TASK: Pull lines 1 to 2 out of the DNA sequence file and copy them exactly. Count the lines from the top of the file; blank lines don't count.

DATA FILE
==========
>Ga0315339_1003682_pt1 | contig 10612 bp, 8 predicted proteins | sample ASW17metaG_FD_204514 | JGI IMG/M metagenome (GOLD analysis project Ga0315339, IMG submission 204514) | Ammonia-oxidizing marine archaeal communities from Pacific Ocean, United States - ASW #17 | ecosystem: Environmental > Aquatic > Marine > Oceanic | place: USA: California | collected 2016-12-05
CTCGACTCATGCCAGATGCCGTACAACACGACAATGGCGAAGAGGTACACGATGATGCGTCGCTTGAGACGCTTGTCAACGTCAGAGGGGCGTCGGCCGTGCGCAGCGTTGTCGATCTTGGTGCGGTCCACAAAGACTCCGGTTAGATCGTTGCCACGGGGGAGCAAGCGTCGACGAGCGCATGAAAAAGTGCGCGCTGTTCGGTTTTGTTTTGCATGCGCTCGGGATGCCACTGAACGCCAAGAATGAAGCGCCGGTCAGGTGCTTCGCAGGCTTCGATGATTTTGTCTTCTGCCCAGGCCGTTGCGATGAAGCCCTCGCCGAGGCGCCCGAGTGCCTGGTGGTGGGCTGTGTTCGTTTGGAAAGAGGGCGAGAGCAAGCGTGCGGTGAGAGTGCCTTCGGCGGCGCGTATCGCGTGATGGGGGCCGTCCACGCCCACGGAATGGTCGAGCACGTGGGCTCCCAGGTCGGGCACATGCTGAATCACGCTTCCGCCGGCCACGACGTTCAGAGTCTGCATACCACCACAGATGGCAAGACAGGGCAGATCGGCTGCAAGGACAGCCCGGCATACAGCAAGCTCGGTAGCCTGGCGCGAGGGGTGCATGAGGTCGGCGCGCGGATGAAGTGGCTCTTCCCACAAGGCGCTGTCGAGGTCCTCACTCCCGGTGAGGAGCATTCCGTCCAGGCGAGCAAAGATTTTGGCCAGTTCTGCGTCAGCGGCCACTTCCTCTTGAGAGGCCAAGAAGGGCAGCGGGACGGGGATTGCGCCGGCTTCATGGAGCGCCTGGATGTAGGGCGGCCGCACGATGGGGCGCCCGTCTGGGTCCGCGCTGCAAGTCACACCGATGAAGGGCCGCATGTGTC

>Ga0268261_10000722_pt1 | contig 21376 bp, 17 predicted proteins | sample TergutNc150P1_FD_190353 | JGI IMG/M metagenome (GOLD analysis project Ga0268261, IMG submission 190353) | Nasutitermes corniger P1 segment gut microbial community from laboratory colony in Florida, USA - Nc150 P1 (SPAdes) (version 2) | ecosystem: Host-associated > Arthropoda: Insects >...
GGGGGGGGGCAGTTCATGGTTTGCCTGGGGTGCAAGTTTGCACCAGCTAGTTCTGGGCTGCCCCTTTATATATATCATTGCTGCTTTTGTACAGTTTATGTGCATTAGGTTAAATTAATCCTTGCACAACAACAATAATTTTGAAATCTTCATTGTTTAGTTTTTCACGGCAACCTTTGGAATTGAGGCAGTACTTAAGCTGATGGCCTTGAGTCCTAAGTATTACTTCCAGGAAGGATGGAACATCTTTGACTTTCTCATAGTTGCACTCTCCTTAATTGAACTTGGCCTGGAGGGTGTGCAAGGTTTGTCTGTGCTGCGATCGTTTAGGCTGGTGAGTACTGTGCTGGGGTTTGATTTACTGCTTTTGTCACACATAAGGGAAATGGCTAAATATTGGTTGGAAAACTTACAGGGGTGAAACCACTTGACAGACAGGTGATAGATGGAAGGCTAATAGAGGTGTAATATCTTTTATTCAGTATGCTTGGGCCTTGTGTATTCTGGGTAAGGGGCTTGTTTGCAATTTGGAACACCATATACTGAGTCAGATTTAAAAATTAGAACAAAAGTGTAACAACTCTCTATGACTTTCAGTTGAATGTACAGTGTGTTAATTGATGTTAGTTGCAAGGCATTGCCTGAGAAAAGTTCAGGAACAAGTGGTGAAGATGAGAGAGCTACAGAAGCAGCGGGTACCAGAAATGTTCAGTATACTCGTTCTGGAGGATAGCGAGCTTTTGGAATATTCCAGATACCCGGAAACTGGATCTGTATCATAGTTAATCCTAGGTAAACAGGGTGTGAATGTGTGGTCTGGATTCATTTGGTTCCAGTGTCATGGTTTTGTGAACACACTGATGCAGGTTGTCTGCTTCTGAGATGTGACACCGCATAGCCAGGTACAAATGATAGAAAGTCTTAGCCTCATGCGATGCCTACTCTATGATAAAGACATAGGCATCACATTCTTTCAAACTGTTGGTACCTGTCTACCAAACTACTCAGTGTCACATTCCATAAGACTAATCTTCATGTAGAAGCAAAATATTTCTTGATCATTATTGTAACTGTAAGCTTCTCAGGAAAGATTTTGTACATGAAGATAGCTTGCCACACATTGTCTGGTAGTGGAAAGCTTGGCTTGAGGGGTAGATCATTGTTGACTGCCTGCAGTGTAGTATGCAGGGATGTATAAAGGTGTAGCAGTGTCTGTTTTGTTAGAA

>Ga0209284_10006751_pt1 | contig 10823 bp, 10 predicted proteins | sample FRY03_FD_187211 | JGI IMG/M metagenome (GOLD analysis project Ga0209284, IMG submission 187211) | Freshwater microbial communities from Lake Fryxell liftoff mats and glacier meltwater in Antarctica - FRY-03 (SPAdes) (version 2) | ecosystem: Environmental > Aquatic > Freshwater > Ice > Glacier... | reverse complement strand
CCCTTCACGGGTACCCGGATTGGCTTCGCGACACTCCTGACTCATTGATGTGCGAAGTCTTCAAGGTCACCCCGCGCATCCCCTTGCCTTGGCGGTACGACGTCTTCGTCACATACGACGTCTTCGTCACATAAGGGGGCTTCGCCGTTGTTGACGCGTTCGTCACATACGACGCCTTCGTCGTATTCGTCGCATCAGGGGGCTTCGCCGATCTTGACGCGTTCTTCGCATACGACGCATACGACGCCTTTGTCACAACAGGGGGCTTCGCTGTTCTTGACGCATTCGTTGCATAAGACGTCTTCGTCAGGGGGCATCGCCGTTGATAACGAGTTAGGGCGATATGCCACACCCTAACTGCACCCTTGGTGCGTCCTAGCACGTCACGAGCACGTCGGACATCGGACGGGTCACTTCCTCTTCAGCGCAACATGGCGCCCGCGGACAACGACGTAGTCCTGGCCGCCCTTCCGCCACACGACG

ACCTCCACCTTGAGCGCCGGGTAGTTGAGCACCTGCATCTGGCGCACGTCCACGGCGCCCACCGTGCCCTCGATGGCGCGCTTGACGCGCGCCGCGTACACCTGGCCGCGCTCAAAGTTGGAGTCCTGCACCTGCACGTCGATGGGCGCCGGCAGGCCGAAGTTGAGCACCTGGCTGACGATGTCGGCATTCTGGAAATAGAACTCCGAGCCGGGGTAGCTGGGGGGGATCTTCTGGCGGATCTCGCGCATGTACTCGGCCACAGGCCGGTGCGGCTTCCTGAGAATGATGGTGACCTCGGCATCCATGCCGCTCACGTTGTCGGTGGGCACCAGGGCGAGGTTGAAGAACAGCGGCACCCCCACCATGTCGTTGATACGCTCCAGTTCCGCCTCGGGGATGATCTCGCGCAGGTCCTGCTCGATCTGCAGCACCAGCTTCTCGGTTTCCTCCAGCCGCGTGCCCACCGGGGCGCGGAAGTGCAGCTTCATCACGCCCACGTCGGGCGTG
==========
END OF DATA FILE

>Ga0315339_1003682_pt1 | contig 10612 bp, 8 predicted proteins | sample ASW17metaG_FD_204514 | JGI IMG/M metagenome (GOLD analysis project Ga0315339, IMG submission 204514) | Ammonia-oxidizing marine archaeal communities from Pacific Ocean, United States - ASW #17 | ecosystem: Environmental > Aquatic > Marine > Oceanic | place: USA: California | collected 2016-12-05
CTCGACTCATGCCAGATGCCGTACAACACGACAATGGCGAAGAGGTACACGATGATGCGTCGCTTGAGACGCTTGTCAACGTCAGAGGGGCGTCGGCCGTGCGCAGCGTTGTCGATCTTGGTGCGGTCCACAAAGACTCCGGTTAGATCGTTGCCACGGGGGAGCAAGCGTCGACGAGCGCATGAAAAAGTGCGCGCTGTTCGGTTTTGTTTTGCATGCGCTCGGGATGCCACTGAACGCCAAGAATGAAGCGCCGGTCAGGTGCTTCGCAGGCTTCGATGATTTTGTCTTCTGCCCAGGCCGTTGCGATGAAGCCCTCGCCGAGGCGCCCGAGTGCCTGGTGGTGGGCTGTGTTCGTTTGGAAAGAGGGCGAGAGCAAGCGTGCGGTGAGAGTGCCTTCGGCGGCGCGTATCGCGTGATGGGGGCCGTCCACGCCCACGGAATGGTCGAGCACGTGGGCTCCCAGGTCGGGCACATGCTGAATCACGCTTCCGCCGGCCACGACGTTCAGAGTCTGCATACCACCACAGATGGCAAGACAGGGCAGATCGGCTGCAAGGACAGCCCGGCATACAGCAAGCTCGGTAGCCTGGCGCGAGGGGTGCATGAGGTCGGCGCGCGGATGAAGTGGCTCTTCCCACAAGGCGCTGTCGAGGTCCTCACTCCCGGTGAGGAGCATTCCGTCCAGGCGAGCAAAGATTTTGGCCAGTTCTGCGTCAGCGGCCACTTCCTCTTGAGAGGCCAAGAAGGGCAGCGGGACGGGGATTGCGCCGGCTTCATGGAGCGCCTGGATGTAGGGCGGCCGCACGATGGGGCGCCCGTCTGGGTCCGCGCTGCAAGTCACACCGATGAAGGGCCGCATGTGTC